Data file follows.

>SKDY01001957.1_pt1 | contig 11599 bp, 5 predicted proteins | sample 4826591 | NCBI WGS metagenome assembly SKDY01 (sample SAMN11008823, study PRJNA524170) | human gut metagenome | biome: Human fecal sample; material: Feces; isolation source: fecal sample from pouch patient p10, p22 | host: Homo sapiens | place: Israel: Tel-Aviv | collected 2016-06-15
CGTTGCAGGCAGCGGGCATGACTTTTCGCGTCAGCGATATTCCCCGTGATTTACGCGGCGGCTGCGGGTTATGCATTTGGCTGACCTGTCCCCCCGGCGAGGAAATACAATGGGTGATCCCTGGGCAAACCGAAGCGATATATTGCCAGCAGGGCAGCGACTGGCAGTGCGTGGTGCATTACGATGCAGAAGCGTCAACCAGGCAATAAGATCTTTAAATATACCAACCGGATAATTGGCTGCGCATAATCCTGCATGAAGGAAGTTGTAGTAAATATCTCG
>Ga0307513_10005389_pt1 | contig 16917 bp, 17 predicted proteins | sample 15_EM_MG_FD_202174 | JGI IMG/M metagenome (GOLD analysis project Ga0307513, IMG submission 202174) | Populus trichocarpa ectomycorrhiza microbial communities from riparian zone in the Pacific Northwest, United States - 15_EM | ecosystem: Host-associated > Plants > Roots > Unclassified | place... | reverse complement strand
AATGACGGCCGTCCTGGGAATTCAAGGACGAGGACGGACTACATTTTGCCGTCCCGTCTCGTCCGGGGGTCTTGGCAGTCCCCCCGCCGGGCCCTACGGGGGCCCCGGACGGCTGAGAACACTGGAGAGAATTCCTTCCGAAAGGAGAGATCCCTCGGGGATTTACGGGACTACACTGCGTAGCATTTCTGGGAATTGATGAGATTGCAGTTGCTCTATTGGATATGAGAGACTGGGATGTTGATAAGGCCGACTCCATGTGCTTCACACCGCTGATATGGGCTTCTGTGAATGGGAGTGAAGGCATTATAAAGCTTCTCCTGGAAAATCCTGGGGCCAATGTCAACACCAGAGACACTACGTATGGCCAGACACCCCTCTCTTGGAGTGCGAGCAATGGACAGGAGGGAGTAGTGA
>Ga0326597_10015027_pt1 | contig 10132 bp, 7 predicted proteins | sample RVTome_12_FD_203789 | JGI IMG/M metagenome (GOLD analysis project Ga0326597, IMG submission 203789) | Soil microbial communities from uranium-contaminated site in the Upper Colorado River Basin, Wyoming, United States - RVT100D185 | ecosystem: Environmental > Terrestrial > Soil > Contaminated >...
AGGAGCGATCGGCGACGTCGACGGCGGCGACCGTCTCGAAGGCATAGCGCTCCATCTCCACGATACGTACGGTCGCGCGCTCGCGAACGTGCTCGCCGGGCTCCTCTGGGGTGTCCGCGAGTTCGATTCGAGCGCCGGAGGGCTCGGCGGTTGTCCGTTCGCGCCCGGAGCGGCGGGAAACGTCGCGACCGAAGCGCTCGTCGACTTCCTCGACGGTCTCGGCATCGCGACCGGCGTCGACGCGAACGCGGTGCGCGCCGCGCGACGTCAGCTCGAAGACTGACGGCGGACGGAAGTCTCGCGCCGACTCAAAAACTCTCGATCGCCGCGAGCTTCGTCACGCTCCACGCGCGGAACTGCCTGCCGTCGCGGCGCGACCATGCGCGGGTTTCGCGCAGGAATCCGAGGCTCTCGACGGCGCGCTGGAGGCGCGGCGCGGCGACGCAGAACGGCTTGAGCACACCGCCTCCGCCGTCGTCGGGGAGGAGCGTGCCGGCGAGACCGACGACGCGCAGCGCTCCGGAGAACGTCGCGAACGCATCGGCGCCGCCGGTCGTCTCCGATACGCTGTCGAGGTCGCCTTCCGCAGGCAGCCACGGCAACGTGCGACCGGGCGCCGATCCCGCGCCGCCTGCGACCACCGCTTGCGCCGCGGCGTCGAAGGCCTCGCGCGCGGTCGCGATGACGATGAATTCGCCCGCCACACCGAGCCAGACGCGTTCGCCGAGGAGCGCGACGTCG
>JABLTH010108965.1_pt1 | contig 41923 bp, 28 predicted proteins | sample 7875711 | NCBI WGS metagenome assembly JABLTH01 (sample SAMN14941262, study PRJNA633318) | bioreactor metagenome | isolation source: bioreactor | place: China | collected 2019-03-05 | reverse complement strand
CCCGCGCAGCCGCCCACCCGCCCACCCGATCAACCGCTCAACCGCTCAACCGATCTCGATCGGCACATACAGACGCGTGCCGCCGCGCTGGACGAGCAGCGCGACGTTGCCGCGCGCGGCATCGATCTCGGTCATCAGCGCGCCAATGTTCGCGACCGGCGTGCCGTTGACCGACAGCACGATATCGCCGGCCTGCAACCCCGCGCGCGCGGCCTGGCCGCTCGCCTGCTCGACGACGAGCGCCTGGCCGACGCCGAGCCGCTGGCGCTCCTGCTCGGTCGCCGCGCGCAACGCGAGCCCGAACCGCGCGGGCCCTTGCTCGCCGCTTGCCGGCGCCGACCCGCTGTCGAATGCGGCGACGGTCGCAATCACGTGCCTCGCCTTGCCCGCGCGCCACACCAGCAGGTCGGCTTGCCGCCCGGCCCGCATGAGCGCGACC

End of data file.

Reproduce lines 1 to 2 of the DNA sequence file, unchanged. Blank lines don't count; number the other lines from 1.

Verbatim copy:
>SKDY01001957.1_pt1 | contig 11599 bp, 5 predicted proteins | sample 4826591 | NCBI WGS metagenome assembly SKDY01 (sample SAMN11008823, study PRJNA524170) | human gut metagenome | biome: Human fecal sample; material: Feces; isolation source: fecal sample from pouch patient p10, p22 | host: Homo sapiens | place: Israel: Tel-Aviv | collected 2016-06-15
CGTTGCAGGCAGCGGGCATGACTTTTCGCGTCAGCGATATTCCCCGTGATTTACGCGGCGGCTGCGGGTTATGCATTTGGCTGACCTGTCCCCCCGGCGAGGAAATACAATGGGTGATCCCTGGGCAAACCGAAGCGATATATTGCCAGCAGGGCAGCGACTGGCAGTGCGTGGTGCATTACGATGCAGAAGCGTCAACCAGGCAATAAGATCTTTAAATATACCAACCGGATAATTGGCTGCGCATAATCCTGCATGAAGGAAGTTGTAGTAAATATCTCG